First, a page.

This opinion will be unpublished and

may not be cited except as provided by

Minn. Stat. § 480A.08, subd. 3 (2000).






State of Minnesota,


Angela Susan Lowell,


Filed May 1, 2001

Klaphake, Judge


Waseca County District Court

File No. K4-99-471


Mike Hatch, Attorney General, Natalie E. Hudson, Assistant Attorney General, 525 Park Street, Suite 500, St. Paul, MN  55103; and


Larry Collins, Waseca County Attorney, Courthouse, 307 North State Street, Waseca, MN  56093 (for respondent)


John M. Stuart, State Public Defender, Ann McCaughan, Assistant State Public Defender, 2829 University Avenue Southeast, Suite 600, Minneapolis, MN 55414-3230 (for appellant)


            Considered and decided by Amundson, Presiding Judge, Klaphake, Judge, and Willis, Judge.

U N P U B L I S H E D   O P I N I O N


On appeal from her conviction for fifth-degree controlled substance offense under Minn. Stat. § 152.025, subds. 2(1), 3(a) (1998), appellant Angela Lowell challenges a pretrial order denying her motion to suppress evidence seized from her purse.  During the execution of a search warrant at a home where appellant was a visitor, police searched appellant’s purse and found marijuana, a small amount of cocaine, and drug paraphernalia.  Because the search of appellant’s purse was within the scope of the warrant and because the evidence in the stipulated facts was sufficient to support the conviction, we affirm.



            Appellant argues that the evidence is insufficient as a matter of law to sustain her conviction because the stipulated facts fail to prove that the cocaine tested by the Bureau of Criminal Apprehension (BCA) belonged to her.  We disagree.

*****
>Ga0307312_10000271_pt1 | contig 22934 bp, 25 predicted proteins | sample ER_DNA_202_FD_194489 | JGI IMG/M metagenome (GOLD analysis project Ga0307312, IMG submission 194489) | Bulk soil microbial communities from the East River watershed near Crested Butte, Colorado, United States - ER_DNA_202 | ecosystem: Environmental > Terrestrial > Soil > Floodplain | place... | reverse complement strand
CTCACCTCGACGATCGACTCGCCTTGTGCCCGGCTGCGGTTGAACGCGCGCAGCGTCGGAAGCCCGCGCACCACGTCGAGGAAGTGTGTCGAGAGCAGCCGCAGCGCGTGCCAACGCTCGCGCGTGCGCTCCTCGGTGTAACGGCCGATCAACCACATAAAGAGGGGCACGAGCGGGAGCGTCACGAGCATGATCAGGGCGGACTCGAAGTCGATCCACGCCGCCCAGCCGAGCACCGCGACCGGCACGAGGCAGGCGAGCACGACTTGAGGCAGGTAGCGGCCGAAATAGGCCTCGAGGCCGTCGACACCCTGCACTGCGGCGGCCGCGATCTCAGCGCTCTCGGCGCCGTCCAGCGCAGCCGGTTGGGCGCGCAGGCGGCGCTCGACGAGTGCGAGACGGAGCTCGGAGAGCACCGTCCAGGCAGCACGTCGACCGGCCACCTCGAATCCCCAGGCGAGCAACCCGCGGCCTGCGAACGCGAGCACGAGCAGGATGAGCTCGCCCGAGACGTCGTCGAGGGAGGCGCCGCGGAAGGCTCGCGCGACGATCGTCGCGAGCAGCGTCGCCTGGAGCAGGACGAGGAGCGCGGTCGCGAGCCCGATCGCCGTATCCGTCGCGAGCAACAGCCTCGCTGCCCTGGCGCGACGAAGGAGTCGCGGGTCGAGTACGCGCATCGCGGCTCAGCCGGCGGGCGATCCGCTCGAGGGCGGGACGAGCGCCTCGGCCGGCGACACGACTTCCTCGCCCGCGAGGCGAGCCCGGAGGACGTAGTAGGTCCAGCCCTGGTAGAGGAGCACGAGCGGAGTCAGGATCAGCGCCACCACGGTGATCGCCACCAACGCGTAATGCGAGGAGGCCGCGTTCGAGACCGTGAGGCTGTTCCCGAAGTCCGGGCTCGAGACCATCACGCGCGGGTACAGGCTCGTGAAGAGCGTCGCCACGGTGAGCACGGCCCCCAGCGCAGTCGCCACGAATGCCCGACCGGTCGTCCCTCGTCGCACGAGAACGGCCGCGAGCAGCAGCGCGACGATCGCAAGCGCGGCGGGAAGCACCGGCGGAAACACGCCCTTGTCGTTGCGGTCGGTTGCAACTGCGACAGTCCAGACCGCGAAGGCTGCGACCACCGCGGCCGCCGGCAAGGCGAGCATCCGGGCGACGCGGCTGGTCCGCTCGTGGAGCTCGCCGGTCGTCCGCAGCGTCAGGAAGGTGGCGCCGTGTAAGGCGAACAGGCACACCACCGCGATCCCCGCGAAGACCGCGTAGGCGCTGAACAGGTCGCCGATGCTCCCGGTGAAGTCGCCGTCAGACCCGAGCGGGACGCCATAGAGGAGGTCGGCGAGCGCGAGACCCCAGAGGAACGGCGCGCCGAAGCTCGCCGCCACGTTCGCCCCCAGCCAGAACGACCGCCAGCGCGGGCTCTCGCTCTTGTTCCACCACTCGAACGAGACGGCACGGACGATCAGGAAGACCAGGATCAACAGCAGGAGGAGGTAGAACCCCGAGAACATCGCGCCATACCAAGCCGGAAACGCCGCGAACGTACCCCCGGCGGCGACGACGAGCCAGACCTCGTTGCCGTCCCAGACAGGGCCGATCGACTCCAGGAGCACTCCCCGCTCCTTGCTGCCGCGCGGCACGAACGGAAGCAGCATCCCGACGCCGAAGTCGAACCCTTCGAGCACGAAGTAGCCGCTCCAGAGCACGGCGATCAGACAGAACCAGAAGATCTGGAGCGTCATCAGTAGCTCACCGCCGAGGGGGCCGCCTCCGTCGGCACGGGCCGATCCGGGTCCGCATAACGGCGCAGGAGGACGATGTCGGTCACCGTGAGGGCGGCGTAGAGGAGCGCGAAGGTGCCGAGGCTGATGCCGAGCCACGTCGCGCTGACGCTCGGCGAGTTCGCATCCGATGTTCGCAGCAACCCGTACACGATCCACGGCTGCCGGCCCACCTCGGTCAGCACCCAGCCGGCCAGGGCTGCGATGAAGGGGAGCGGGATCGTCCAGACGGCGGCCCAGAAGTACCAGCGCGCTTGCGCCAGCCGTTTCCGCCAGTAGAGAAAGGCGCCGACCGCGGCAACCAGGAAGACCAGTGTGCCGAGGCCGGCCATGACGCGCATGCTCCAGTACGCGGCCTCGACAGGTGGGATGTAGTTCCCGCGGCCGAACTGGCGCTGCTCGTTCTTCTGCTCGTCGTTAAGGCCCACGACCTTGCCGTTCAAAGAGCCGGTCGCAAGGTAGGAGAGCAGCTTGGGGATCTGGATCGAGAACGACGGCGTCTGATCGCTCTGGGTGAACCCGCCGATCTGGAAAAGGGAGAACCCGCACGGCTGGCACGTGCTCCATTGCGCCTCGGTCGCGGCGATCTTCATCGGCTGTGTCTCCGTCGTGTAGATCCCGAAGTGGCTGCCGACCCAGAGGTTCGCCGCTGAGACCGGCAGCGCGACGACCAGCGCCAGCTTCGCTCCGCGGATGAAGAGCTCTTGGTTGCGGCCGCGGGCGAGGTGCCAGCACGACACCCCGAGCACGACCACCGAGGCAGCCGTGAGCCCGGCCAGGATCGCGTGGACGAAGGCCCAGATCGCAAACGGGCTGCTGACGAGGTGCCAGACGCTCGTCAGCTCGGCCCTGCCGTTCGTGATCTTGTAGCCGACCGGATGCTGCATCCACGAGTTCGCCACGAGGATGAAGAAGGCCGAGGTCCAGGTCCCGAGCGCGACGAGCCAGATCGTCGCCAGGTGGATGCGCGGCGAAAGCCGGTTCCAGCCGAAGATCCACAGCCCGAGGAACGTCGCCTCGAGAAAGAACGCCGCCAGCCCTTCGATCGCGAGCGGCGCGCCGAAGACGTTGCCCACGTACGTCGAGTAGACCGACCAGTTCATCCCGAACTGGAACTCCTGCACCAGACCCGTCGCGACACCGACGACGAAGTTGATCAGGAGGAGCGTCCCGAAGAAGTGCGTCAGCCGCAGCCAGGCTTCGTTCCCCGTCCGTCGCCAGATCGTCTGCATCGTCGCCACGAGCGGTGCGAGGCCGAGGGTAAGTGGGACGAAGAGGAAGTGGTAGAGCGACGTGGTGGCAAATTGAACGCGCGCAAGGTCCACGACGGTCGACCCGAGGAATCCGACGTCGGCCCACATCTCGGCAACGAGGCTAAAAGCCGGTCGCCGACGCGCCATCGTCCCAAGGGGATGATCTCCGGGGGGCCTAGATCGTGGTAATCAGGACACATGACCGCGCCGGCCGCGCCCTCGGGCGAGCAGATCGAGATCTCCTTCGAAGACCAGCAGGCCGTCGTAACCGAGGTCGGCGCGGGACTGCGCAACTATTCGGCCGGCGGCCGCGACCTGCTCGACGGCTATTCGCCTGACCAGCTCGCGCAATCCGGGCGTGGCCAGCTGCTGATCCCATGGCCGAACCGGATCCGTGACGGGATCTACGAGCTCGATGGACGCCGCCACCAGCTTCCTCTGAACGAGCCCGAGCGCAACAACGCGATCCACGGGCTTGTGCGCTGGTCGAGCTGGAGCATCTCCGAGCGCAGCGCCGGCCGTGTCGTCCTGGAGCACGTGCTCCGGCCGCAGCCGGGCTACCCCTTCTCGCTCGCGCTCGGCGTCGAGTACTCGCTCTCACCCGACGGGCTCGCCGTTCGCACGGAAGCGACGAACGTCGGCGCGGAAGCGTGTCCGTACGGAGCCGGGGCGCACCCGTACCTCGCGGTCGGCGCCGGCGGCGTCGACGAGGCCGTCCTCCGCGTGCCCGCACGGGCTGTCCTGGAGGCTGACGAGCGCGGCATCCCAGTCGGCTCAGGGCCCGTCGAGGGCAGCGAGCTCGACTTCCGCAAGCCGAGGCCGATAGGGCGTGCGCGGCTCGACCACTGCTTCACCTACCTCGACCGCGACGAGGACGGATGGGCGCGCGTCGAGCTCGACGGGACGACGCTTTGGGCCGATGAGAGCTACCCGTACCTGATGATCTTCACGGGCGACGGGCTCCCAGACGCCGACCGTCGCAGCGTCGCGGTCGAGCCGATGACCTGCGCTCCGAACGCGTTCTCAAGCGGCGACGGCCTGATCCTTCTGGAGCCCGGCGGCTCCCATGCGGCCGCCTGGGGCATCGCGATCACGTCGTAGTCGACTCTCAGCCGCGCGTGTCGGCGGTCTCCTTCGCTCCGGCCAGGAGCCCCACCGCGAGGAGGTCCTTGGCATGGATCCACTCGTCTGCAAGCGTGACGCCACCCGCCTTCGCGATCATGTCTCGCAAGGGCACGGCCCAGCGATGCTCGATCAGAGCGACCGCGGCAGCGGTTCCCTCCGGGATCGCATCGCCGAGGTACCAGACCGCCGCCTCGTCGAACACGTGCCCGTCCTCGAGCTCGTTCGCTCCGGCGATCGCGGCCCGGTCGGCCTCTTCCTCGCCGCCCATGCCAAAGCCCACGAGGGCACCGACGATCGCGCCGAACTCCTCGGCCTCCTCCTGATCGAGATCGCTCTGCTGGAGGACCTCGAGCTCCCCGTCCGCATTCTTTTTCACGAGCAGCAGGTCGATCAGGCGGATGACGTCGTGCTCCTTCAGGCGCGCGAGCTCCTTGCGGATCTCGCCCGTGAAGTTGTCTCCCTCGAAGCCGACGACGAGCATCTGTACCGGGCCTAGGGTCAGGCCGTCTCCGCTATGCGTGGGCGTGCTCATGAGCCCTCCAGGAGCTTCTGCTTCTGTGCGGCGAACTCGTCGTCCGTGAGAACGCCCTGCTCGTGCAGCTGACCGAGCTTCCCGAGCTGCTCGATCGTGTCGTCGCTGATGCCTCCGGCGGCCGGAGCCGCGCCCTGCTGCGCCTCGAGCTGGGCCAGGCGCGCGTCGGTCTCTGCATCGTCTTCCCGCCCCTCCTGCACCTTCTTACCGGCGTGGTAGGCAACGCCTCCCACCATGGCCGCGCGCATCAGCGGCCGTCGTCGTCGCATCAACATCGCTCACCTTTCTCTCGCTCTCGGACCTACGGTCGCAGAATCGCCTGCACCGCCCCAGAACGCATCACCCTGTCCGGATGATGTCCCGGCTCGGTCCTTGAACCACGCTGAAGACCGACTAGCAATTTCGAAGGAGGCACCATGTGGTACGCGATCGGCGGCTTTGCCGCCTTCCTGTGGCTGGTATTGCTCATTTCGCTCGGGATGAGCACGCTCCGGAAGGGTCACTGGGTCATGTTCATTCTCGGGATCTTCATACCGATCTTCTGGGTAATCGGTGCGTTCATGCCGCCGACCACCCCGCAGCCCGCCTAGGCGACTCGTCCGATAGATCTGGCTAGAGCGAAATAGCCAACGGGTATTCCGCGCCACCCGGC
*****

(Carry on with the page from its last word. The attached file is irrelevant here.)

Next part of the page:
When reviewing a claim of insufficient evidence, this court must consider whether, under the facts in the record and any legitimate inferences that can be drawn from them, the fact finder could have reasonably found the defendant guilty of the charged offense.  State v. Spann, 574 N.W.2d 47, 54 (Minn. 1998).

            Appellant stipulated to certain facts after entering a Lothenbach plea.[1]  The stipulated facts, which incorporated the search warrant, the police officers’ narrative reports, the BCA lab report, and a transcript of appellant’s taped statement, established: (1) the only white powder seized from the scene was discovered inside a tin found in appellant’s purse;  (2) the tin was the only metal container submitted to the BCA for analysis; and (3) appellant admitted that both the purse and the contents of the purse belonged to her.  These facts, and the reasonable inferences that can be drawn from these facts, are sufficient to establish that the cocaine tested by the BCA belonged to appellant.


            Appellant argues that the trial court erred in denying her motion to suppress the evidence seized from her purse, because it was the product of an illegal search.  See U.S. Const. Amend. IV; Minn. Const. Art. I, § 10 (citizens protected from unreasonable searches and seizures).  Appellant believes that the search of her purse exceeded the scope of the warrant because the warrant executed by police was for a search of the person of Donald Sanderson and his residence and did not include her purse.[2]

            Searches pursuant to a warrant may not exceed the scope of the warrant.  State v. Soua Thao Yang, 352 N.W.2d 127, 129 (Minn. App. 1984).  A test of reasonableness is used to determine whether a search has exceeded the scope of a warrant.  Id.  A reviewing court looks to the totality of the circumstances when applying this test.  State v. Thisius, 281 N.W.2d 645, 645-46 (Minn. 1978).  When the material facts are undisputed, as here, this court will independently review the facts to determine whether the evidence must be suppressed as a matter of law.  State v. Othoudt, 482 N.W.2d 218, 221 (Minn. 1992).

            In this case, the police entered the house under a valid search warrant.  The warrant provided that the officers were permitted to search the premises for cocaine, marijuana, and any other illegal controlled substances, drug paraphernalia, firearms or weapons, books and receipts, money, and other “items tending to show the identity of * * * other persons involved in criminal activities.”  A purse in a drug-filled room is precisely the type of container in which police might expect to locate items of the type articulated in the warrant, including controlled substances, drug paraphernalia, and/or firearms.